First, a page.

(In reply to James Wheare from comment #14) > No, positioning isn't the issue, the element being updated on scroll > occupies a fixed position, it's the *contents* that update. That's not > something any of the proposed CSS solutions in Kartikaya's blog post can > address as far as I can tell. I'm curious to know if any other solutions are > being considered for this. It's true that not all of the existing use cases have CSS solutions yet. If your use case cannot be described by one of the existing use cases in  then it's a novel use case and you should probably mention it on the dev-houdini mailing list so that we can take it into account as we move forward with creating new APIs and CSS properties to enable async-friendly scroll effects. > I understand frame-dropping is something you're actively working to avoid, > and I agree with the sentiment, but can you share any more about the > conditional machinery you're building to drop frames when needed? We have a bit of code that tries to detect when a page is using scroll-linked effects. The detection is very simple: if the page updates a positioning CSS property (e.g left, top, transform - see list at ) during a scroll event handler, we consider that page to be using scroll-linked effects. In particular, if they do it from a setTimeout or requestAnimationFrame we do NOT detect that page as using a scroll-linked effect. Currently we already display a warning in the web console when we detect this (based on the video you posted I suspect your page should also be getting this warning). The machinery to "drop frames" simply turns off async scrolling when such a page is detected. It's an "all or nothing" deal, so if your page uses scroll-linked effects and the machinery is enabled, your page gets the old janky scrolling behaviour instead of async scroll events. We're not yet sure if we will be enabling the machinery at all, because it doesn't actually solve the underlying problem, it just hides it. If we were to enable it, web authors wouldn't get any feedback (beyond the console warning, which I'm sure is widely ignored) that their pages are getting a subpar experience, and it does nothing to encourage authors to move towards CSS alternatives. Leaving the machinery disabled on Nightly and DevEdition is one possibility but unlikely to happen in practice because it means on Beta and Release we would be shipping "untested" codepaths to users which comes with a lot of risk. At the moment this machinery is more of a "backup plan" and I wouldn't rely on it being enabled, at least not more than a couple of releases. Data we've collected shows that around 4% of desktop pages (3% on mobile) have some sort of scroll-linked effect  but in many cases the lag from the async scroll event is not really user-perceptible. I don't know if that's enough to warrant enabling the machinery, somebody in the product management team will probably make that call.  https://github.com/RByers/css-houdini-drafts/blob/master/css-scroll-api/UseCases.md  http://mxr.mozilla.org/mozilla-central/source/layout/style/nsDOMCSSDeclaration.cpp?rev=1a805ad24ef5&mark=82-92#81  http://mzl.la/22HXo9q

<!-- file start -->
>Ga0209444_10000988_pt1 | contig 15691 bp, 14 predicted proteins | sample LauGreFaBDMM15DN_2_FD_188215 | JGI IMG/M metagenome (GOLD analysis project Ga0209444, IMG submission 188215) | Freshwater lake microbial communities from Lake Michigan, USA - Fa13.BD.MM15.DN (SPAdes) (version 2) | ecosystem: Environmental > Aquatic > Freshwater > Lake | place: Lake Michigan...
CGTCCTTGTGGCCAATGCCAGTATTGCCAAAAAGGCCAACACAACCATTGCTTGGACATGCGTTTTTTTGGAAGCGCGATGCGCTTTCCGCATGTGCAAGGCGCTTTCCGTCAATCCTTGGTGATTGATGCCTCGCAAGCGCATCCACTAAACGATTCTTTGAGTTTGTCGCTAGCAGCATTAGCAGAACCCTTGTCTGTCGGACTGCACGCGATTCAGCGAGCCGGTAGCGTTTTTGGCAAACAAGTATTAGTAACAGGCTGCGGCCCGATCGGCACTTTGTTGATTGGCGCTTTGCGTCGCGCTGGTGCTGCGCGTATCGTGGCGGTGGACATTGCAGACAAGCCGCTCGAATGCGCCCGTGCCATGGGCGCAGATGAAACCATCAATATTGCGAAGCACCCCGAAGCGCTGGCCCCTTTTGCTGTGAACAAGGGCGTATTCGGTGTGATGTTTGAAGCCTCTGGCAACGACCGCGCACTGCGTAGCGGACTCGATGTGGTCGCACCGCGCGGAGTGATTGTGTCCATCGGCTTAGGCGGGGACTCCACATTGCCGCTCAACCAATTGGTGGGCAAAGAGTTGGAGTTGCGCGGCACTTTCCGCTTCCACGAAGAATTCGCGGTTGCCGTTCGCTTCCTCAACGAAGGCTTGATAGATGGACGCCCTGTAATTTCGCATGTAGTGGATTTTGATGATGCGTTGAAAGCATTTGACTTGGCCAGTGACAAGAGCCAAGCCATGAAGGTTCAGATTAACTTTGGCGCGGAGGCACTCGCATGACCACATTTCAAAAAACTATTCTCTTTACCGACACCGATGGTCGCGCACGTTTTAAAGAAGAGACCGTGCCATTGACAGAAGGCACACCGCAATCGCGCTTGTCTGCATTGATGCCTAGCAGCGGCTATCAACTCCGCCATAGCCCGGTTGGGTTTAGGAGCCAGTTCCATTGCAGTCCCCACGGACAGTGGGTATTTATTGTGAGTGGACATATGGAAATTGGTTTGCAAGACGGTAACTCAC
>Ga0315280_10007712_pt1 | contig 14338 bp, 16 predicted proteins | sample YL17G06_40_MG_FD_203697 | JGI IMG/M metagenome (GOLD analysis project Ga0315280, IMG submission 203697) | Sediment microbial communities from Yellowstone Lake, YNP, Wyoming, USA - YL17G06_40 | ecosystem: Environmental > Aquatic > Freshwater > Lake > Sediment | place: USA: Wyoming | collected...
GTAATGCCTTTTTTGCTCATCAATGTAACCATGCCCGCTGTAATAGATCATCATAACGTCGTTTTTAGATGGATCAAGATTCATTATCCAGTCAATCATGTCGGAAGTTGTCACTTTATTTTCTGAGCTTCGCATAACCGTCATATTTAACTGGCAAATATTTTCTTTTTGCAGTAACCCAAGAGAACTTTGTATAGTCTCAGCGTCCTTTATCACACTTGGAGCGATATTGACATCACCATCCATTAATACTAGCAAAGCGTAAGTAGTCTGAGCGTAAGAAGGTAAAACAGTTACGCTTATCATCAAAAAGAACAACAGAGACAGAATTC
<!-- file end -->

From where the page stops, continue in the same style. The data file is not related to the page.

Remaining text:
For the record, the machinery I described above is in Nightly now, and can be enabled by going to about:config and setting the apz.disable_for_scroll_linked_effects pref to true. As I mentioned before, this is a backup plan and we have not yet decided if it will be enabled for release or not.
Summary: Async scroll events producing UI lag → Async scroll events resulting in laggy response in web content
I don't think there's anything we can do in this bug, not sure there's much point in leaving it open. Bug 1246290 added the apz.disable_for_scroll_linked_effects pref, and bug 1266874 is on file for turning it on for some segment of the population at some point.
Status: NEW → RESOLVED
Last Resolved: 2 years ago
Resolution: --- → INCOMPLETE